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DOI
10.4324/9780415249126-N005-2
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Published
2019
DOI: 10.4324/9780415249126-N005-2
Version: v2,  Published online: 2019
Retrieved July 23, 2024, from https://www.rep.routledge.com/articles/thematic/categories/v-2

1. Three important systems of categories: Aristotle

No account of categories would be complete without mentioning Aristotle, who not only introduced the notion into Western philosophical discussion, but also authored a work called The Categories in which he presents the following list of categories: (1) substance, (2) quantity, (3) quality, (4) a relative, (5) where, (6) when, (7) being in a position, (8) having, (9) acting upon, and (10) being affected.

How Aristotle arrived at precisely this list of categories is not entirely clear. He might have done so by considering what questions could be asked about things that could only be answered by one kind of reply. ‘What is it?’ requires a reply that specifies a substance, ‘How much?’ requires that a quantity is given, and so forth (Ackrill 1963).

An alternative suggestion is that Aristotle derived his list from reflecting on the structure of Greek grammar, with substances as the worldly equivalent of nouns, while quantity, quality, and relation were picked out by different kinds of predicates (Baumer 1993). Whatever it might have been (and the approaches just mentioned are certainly not exhaustive), it is clear that the Aristotelian categories are categories of things. Language might have provided a starting point for determining what the categories are, but this does not imply that the categories themselves are linguistic or conceptual. They form part of the external world, and are not confined to linguistic representation. Nevertheless, Aristotle must obviously have assumed there to be a close linkage between the language we use to talk about things, and the things talked about. If the two did not exhibit a common structure it would be very hard to justify how any reflection on language or other ways of representing the world could ever yield any insight into the structure of the world represented.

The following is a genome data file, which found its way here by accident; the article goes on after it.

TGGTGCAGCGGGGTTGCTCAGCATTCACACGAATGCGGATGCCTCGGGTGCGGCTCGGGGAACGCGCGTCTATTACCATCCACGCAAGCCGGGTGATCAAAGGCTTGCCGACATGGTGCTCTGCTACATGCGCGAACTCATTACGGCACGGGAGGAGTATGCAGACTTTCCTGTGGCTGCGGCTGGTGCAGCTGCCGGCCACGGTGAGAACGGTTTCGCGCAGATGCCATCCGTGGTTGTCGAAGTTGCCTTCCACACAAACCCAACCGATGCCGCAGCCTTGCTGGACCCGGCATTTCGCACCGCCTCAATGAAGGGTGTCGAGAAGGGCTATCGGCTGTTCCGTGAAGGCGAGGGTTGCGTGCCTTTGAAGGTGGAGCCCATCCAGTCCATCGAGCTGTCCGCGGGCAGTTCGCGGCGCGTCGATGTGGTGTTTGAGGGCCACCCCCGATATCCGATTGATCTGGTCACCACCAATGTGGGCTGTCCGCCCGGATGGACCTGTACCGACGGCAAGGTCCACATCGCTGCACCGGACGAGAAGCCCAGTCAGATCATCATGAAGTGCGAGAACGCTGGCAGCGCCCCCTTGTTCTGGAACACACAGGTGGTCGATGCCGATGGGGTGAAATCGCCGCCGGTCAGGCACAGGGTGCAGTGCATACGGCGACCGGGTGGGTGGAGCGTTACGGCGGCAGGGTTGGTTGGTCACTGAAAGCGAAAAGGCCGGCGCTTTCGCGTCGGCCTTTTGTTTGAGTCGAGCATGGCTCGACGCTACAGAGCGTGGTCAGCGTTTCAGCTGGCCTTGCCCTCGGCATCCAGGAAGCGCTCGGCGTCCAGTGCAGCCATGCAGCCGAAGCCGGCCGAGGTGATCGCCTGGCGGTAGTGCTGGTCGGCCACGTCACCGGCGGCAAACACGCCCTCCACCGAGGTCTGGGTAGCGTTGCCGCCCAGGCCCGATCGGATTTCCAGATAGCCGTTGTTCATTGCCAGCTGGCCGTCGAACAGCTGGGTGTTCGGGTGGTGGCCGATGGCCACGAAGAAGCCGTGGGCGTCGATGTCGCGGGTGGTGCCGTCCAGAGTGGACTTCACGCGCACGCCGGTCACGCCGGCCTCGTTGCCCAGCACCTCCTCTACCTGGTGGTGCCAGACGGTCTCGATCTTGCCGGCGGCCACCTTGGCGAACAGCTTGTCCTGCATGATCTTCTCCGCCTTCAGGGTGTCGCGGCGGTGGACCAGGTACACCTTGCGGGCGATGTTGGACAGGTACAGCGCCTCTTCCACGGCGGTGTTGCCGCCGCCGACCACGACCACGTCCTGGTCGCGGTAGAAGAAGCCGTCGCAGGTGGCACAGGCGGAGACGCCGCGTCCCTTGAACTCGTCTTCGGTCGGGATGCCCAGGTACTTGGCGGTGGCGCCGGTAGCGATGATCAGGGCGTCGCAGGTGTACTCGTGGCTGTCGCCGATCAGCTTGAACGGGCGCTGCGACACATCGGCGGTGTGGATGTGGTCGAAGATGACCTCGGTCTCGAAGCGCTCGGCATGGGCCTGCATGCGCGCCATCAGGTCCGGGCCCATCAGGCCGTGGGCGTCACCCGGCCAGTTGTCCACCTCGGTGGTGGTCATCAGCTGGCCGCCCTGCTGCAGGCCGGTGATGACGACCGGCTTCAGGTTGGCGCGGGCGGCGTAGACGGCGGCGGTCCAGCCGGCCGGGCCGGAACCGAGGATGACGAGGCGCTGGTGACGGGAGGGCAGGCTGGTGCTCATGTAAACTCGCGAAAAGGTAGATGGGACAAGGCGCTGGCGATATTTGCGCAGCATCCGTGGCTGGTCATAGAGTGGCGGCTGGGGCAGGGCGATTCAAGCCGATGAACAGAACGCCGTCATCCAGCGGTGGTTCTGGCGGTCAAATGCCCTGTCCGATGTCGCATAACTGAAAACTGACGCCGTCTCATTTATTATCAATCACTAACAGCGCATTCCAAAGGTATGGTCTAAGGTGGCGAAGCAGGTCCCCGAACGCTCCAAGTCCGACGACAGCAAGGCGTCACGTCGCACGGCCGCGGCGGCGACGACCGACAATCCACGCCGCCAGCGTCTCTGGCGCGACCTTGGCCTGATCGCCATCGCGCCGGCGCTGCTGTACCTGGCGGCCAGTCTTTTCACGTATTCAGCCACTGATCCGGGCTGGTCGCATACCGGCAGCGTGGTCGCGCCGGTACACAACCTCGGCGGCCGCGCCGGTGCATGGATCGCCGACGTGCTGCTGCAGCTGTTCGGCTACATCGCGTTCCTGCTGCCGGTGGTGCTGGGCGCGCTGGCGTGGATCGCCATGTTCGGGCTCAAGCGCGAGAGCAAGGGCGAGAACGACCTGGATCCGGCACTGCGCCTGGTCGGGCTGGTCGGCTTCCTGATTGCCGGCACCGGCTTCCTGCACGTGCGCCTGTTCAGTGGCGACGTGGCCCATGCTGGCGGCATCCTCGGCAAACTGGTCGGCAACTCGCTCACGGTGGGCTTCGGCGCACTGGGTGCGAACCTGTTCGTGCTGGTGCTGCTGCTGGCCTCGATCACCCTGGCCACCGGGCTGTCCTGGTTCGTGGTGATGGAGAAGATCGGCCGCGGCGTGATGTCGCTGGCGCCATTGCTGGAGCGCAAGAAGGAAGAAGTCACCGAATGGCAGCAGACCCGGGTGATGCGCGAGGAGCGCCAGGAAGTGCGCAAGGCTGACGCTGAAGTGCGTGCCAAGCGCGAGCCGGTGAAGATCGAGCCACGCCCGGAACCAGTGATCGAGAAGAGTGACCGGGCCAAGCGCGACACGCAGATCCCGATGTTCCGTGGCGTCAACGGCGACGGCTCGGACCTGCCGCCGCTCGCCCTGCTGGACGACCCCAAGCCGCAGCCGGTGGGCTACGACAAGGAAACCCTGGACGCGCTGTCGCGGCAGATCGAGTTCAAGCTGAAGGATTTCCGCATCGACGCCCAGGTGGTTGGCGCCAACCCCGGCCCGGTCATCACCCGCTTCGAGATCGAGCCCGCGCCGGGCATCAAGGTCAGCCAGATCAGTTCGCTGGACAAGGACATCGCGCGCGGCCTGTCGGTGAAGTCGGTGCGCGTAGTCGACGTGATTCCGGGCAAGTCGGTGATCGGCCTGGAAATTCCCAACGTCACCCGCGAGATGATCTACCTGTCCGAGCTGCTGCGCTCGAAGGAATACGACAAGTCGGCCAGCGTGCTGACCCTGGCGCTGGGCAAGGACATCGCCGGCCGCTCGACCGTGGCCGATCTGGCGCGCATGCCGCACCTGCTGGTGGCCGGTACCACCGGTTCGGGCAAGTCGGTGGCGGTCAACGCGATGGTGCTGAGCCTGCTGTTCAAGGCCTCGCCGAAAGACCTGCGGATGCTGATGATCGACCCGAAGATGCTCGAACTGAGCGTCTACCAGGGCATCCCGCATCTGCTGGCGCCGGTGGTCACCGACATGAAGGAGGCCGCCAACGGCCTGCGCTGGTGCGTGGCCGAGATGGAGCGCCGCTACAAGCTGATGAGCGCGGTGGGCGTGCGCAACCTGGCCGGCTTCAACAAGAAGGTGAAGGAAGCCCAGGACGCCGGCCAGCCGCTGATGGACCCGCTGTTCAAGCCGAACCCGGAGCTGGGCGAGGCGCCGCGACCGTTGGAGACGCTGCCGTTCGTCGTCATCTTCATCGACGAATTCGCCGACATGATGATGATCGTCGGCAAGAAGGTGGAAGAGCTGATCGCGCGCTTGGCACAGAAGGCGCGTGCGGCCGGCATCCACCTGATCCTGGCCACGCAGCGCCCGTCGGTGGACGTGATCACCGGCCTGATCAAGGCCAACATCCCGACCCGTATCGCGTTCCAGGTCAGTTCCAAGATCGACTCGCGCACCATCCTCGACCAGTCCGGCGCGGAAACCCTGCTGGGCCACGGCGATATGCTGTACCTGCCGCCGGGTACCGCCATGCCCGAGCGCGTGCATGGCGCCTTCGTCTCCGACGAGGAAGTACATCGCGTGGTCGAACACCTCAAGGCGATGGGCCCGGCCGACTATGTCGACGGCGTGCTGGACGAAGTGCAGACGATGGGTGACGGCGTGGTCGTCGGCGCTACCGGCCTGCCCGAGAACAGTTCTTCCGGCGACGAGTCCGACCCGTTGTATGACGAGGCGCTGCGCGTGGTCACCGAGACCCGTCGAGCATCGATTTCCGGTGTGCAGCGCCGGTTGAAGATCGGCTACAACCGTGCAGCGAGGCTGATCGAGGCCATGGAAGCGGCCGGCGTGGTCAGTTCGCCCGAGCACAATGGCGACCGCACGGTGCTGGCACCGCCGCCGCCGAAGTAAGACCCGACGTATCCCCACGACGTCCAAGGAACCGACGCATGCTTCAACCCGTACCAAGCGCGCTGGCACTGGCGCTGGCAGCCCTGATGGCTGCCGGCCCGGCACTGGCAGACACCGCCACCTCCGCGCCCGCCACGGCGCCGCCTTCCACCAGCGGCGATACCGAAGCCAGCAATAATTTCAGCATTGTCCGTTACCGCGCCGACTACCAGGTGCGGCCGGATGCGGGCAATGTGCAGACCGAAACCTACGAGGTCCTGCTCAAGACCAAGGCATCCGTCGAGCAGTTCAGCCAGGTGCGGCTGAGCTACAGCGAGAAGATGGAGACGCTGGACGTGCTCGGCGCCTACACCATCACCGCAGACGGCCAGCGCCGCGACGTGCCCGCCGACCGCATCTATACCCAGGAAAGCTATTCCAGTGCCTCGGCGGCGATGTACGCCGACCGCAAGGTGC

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Citing this article:
Westerhoff, Jan. 1. Three important systems of categories: Aristotle. Categories, 2019, doi:10.4324/9780415249126-N005-2. Routledge Encyclopedia of Philosophy, Taylor and Francis, https://www.rep.routledge.com/articles/thematic/categories/v-2/sections/1-three-important-systems-of-categories-aristotle.
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